The defendants Frazer, Trezevant and the De Soto Building and Loan Association each filed a separate answer, in which they each stated that the titles held by them respectively to the property with which the bill had connected their names were held by them as trustees for Dent, or as a security for fees, advances and loans to him. Dillard, in his deposition, answered, alleging that the titles held by him to any of the property claimed by complainants were held for the benefit of Dent. Hooper and wife answered, denying the averments of the bill that Susan R. HIooper purchased the Selby claim which she was prosecuting against the estate of Ferguson, as the agent of Dent, but averring that such purchase by her was bona fide and for her own use and benefit, and that said claim was then her own property.
The answers of the other defendants averred that before the filing of the bill they had parted with whatever right or title they ever had to any of the property in controversy.
Proofs were taken and a hearing was had before the circuit justice, the district judge sitting with him, and a decree was rendered in accordance with the prayer of the bill. 24 Fed. Rep. 412.
Mr. D. H. Poston and Mr. T. B. Turley, for appellants, cited : Battle v. Street, 85 Tennessee, 282 ; Taylor v. llarwell,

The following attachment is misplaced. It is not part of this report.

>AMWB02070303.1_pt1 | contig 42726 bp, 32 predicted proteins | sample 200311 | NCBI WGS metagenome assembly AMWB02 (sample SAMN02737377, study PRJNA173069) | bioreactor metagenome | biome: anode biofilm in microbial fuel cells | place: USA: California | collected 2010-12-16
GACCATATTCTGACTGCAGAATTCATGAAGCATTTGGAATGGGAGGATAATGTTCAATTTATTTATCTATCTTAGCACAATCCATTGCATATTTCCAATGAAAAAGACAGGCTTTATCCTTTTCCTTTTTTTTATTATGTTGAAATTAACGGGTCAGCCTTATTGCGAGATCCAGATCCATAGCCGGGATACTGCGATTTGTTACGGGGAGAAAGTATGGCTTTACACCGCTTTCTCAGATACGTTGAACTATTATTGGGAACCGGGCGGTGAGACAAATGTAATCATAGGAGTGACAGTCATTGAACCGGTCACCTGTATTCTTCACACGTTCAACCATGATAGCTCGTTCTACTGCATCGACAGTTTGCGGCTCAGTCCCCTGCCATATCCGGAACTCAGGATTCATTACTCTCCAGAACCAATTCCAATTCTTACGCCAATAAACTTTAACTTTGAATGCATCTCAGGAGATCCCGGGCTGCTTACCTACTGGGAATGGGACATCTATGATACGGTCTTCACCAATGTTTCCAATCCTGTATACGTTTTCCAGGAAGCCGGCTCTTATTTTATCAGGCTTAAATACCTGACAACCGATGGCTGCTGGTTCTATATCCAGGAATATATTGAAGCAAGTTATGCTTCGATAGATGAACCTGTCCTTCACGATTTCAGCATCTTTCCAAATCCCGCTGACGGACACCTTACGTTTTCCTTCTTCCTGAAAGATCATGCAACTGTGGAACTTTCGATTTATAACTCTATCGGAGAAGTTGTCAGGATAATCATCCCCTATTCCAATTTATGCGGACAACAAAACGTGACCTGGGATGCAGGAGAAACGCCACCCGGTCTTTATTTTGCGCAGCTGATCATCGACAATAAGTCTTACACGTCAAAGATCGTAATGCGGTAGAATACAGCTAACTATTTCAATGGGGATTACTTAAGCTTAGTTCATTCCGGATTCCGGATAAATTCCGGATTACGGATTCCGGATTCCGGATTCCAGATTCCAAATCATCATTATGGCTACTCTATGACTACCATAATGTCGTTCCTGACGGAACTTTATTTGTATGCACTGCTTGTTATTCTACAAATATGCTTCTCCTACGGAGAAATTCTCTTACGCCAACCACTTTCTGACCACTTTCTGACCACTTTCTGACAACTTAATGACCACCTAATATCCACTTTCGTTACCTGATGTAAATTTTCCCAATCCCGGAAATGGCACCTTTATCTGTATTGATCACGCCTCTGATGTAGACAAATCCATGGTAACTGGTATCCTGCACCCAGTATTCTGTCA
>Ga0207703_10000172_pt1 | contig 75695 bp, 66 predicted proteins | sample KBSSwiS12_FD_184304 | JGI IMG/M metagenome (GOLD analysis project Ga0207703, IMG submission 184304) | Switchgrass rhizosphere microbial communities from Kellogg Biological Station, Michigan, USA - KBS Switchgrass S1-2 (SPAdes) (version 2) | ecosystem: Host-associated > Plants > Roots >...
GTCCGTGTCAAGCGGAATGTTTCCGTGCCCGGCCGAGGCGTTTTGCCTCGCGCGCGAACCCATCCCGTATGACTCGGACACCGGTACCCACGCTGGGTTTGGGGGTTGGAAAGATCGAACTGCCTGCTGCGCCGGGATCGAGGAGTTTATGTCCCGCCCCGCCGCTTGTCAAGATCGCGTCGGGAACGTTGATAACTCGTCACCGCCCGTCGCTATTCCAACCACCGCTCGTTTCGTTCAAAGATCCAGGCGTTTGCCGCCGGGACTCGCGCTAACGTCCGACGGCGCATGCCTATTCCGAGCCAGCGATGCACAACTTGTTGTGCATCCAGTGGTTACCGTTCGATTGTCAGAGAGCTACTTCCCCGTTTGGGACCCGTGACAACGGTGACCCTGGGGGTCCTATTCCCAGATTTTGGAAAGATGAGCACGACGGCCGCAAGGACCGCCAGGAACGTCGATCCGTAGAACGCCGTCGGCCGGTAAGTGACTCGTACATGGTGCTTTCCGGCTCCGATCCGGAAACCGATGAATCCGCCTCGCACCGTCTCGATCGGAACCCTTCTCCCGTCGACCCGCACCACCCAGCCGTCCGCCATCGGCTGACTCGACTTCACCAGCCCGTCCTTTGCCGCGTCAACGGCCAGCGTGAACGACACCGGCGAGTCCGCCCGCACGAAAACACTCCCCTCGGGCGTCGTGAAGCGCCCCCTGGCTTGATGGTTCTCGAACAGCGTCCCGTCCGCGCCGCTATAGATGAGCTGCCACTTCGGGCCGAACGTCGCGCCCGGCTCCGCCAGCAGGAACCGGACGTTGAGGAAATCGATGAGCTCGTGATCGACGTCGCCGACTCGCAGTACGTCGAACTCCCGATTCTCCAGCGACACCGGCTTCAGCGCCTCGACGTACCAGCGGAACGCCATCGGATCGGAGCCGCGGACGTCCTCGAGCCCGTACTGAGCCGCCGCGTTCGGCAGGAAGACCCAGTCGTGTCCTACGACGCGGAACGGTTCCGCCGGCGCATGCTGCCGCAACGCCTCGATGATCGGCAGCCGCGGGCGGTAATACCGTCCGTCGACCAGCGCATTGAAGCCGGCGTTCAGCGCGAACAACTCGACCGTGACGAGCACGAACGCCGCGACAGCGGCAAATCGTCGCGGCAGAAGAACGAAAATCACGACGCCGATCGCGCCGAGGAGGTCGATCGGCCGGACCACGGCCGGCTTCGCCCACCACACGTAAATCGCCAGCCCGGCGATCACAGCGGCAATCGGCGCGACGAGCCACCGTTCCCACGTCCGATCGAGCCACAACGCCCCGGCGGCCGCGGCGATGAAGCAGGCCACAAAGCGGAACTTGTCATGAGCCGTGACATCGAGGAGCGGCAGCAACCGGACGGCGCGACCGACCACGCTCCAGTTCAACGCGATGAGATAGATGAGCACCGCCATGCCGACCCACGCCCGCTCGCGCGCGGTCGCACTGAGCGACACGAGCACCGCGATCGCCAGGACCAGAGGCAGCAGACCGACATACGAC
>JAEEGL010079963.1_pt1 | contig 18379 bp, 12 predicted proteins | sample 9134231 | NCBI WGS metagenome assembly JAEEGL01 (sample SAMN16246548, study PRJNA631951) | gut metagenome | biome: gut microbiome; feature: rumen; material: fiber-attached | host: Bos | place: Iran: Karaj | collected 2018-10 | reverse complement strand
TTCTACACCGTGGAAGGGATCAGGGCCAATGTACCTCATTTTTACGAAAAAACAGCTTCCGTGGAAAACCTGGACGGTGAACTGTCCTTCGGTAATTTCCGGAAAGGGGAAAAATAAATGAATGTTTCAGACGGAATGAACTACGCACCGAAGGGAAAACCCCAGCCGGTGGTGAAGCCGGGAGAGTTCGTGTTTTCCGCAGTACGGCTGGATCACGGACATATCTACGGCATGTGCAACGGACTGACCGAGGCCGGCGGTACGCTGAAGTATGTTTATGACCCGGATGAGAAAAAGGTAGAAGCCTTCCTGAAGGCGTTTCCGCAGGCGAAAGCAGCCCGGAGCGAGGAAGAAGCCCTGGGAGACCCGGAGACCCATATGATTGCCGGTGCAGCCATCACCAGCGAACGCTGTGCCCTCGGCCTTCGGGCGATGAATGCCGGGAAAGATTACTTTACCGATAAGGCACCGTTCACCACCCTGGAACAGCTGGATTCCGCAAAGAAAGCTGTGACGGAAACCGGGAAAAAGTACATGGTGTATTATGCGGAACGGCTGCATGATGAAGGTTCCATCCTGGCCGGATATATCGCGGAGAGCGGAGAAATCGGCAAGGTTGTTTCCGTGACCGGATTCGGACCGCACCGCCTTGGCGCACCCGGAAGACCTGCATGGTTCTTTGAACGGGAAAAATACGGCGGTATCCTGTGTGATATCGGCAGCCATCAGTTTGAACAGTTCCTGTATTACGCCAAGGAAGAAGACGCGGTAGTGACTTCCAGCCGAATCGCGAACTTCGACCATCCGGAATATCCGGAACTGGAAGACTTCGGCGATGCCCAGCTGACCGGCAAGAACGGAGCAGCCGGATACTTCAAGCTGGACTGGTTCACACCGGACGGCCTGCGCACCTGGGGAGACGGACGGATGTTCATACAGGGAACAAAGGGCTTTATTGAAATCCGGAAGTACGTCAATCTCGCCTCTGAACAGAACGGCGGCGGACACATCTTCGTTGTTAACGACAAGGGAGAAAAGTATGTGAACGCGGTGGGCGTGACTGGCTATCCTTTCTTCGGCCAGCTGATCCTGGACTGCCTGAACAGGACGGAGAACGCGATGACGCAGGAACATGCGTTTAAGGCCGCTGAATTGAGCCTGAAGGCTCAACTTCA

Citations for Appellee.
5 Humphreys, 331; Searcy v. Carter, 4 Sneed, 271; Magniac v. Thompson, 7 Pet. 348; Walker v. McConnico, 10 Yerger, 228; Jenkins v. Pye, 12 Pet. 241; Heyward v. Eliot Nat'l Bank, 96 U. S. 611, 617, 619; Graham v. Boston, Hartford &c. Railroad, 118 U. S. 161; New Albany v. Burke, 11 Wall. 96; Preston v. Preston, 95 U. S. 200; Bolton v. Dickens, 4 Lea, 569; Burke v. Smith, 16 Wall. 390, 401; Snell v. Atlantic Ins. Co., 98 U. S. 85; Grymes v. Sanders, 93 U. S. 55; Sullivan v. Portland & Kennebec Railroad, 94 U. S. 806; Brown v. Buena Vista County, 95 U.S. 157; Hamilton v. Zimmerman, 5 Sneed, 39, 48 ; Cooley v. Steele, 2 Head, 605; Stephenson v. Walker, 8 Baxter, 289; Bank v. Sherman, 101 U. S. 403; Conner v. Long, 104 U. S. 228; Glenny v. Langdon, 98 U. S. 20; Redmand v. Gould, 7 Blackford, 361; Griswold v. McMil
; lan, 11 Illinois, 590; Berry v. Gillis, 17 New Hampshire, 9; S. C. 43 Am. Dec. 584; Lea v. Talfer, 1 Car. & P. 147; Mims v. Swartz, 37 Texas, 13; Swepson v. Rouse, 65 N. C. 34; Crayton v. Hamilton, 37 Texas, 269; Fay v. Reager, 2 Sneed, 203; Killibrew v. Murphy, 3 Ileisk. 546; Johnson v. Geisriter, 26 Arkansas, 44; Barron v. Newberry, 1 Bissell, 149; Perley v. Dole, 38 Maine, 558; Oakey v. Corry, 10 La. Ann. 502.
Mr. T. B. Edgington, for appellee, cited : Jackson v. Leek, 12 Wend. 105; Fay v. Richardson, 7 Pick. 91; Hampton v. Rouse, 22 Wall. 263; Sutherland v. Davis, 42 Indiana, 26; Hamilton v. Zimmerman, 5 Sneed, 39; Helm v. Wright, 2 Humphreys, 72, and Cooper's notes; Decherd v. Blanton, 3 Sneed, 373; Smith v. Fowler, 12 Lea, 163, 174 ; Lincoln v. Purcell, 2 Head, 143, 145; S. C. 73 Am. Dec. 196; Faucher v. De Montegre, 1 Head, 40, 41; Hurd v. French, 2 Tenn. Ch. 355; Meriwether v. Vaulx, 5 Sneed, 300; Kirk v. Smith, 9 Wheat. 241, 256 ; De Arusmont v. De Lagerty, 9 Lea, 199; Armstrong v. Campbell, 3 Yerg. 201; S. C. 24 Am. Dec. 556; Bovey v. Smith, 1 Vern. 60; Johnson v. Waters, 111 U. S. 640; United States v. Throckmorton, 98 U. S. 61, 65, 66; Brooks v. Cauhgran, 3 Head, 464; Williamson v. Godwyn, 9 Grattan, 503 ; Pettus v. Smith, 4 Rich. S. C. Eq. 197; Wiley v. Knight, 7 Alabama, 336.